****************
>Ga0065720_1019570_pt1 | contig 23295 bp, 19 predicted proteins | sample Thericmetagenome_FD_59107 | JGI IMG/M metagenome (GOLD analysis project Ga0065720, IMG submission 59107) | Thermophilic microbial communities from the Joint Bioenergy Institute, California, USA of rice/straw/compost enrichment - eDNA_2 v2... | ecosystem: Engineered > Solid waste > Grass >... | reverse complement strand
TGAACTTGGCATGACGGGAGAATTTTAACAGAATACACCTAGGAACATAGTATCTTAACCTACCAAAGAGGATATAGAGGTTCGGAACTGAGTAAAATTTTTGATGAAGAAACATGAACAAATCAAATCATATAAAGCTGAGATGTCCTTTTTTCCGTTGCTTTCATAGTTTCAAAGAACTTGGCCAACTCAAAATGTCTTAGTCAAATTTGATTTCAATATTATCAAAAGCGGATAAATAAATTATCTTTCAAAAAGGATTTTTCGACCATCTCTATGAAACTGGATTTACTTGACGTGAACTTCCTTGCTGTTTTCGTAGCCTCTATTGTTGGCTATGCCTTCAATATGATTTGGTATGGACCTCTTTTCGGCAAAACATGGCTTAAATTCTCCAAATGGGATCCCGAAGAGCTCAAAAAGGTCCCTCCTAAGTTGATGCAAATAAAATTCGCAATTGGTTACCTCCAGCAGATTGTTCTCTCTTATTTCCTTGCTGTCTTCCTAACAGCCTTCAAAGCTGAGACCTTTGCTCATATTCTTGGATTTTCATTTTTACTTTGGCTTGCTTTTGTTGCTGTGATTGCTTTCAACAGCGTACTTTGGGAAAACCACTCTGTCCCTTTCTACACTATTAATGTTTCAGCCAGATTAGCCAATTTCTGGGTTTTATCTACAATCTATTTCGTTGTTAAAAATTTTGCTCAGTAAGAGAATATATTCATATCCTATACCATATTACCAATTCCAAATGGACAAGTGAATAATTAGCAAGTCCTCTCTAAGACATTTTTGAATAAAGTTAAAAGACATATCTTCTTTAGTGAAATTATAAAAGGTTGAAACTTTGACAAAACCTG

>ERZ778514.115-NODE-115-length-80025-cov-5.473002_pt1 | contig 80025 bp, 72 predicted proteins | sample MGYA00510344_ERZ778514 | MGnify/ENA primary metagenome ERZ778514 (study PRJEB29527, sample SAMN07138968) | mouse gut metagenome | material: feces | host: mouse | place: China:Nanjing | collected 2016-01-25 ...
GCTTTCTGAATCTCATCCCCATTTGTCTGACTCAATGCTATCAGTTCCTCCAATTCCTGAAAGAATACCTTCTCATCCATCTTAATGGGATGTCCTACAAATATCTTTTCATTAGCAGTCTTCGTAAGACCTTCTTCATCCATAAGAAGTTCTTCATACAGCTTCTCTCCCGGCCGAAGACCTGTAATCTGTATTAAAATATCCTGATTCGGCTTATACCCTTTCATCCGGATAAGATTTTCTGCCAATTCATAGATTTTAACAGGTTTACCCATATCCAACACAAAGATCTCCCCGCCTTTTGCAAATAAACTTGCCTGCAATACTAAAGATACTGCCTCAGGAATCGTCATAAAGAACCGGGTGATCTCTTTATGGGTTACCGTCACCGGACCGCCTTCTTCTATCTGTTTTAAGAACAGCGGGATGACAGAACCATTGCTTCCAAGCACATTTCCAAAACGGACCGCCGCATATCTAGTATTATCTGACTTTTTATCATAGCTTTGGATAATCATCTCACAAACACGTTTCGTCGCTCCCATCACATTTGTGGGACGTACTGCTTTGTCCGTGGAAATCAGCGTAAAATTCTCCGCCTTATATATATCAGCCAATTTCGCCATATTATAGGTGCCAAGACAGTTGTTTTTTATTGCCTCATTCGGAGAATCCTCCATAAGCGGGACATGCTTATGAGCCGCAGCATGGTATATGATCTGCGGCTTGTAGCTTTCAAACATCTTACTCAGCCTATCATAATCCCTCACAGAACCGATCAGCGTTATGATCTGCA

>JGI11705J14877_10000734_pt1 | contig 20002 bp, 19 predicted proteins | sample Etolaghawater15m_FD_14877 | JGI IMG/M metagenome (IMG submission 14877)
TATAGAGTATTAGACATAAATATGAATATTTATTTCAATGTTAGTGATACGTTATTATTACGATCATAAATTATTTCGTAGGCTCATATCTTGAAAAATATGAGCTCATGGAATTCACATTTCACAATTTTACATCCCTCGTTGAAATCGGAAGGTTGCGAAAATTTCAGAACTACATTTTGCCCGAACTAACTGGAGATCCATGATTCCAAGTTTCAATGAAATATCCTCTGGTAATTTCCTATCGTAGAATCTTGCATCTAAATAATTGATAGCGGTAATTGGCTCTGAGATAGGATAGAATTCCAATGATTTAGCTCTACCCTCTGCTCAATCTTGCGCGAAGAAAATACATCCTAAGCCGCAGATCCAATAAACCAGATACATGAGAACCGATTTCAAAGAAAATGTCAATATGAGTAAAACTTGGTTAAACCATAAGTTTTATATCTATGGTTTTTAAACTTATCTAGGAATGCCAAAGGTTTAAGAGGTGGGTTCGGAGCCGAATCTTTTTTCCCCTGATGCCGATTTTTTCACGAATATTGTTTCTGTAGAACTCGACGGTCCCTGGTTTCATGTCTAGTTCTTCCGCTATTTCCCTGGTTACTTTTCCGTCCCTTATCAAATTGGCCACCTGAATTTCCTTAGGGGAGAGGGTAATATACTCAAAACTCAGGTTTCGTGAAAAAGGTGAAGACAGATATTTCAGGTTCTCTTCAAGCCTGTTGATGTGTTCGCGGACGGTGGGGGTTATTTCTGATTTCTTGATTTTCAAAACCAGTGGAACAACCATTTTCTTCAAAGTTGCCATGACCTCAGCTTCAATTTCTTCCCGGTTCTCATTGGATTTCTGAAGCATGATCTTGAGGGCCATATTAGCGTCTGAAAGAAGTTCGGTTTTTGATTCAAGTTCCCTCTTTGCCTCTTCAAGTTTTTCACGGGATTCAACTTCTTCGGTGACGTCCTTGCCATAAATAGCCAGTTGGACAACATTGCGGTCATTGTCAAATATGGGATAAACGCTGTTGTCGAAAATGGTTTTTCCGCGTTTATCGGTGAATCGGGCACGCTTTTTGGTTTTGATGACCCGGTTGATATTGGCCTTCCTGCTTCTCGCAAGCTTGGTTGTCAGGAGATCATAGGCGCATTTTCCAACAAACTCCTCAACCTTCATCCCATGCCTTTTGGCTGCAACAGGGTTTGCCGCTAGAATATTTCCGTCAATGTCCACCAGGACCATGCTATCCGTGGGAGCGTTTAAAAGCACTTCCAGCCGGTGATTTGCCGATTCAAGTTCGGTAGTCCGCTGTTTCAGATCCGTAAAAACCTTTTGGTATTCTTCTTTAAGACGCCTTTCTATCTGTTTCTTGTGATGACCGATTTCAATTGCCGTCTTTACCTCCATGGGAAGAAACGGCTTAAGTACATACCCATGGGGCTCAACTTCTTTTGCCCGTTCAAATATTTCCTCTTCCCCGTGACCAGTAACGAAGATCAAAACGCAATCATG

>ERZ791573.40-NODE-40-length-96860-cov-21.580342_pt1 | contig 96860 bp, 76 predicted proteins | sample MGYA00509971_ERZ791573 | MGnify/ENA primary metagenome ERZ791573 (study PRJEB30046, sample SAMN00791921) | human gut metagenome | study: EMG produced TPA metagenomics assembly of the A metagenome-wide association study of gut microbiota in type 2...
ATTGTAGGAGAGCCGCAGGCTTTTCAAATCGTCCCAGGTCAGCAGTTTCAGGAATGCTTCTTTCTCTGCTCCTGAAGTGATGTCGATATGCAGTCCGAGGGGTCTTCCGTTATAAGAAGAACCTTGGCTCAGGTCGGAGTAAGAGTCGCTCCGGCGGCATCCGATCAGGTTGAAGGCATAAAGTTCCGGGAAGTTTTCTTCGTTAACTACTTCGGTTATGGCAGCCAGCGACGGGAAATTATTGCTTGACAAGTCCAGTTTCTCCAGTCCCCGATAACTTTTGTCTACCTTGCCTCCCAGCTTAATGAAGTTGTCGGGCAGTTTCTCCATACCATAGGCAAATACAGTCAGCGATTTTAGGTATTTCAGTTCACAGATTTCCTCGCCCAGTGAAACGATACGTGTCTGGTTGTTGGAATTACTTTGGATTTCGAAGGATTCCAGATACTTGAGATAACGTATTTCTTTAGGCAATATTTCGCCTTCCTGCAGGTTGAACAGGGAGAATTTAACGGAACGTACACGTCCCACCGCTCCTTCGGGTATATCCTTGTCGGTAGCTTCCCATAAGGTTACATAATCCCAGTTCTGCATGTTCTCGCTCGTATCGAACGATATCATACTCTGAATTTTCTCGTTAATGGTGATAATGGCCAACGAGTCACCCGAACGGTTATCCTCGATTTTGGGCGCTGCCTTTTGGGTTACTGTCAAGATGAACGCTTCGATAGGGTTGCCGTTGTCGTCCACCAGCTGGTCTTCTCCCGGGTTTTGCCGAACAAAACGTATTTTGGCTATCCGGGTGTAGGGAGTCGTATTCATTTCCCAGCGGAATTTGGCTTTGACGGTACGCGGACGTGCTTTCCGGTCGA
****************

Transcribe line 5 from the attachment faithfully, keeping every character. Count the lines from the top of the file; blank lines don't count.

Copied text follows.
>JGI11705J14877_10000734_pt1 | contig 20002 bp, 19 predicted proteins | sample Etolaghawater15m_FD_14877 | JGI IMG/M metagenome (IMG submission 14877)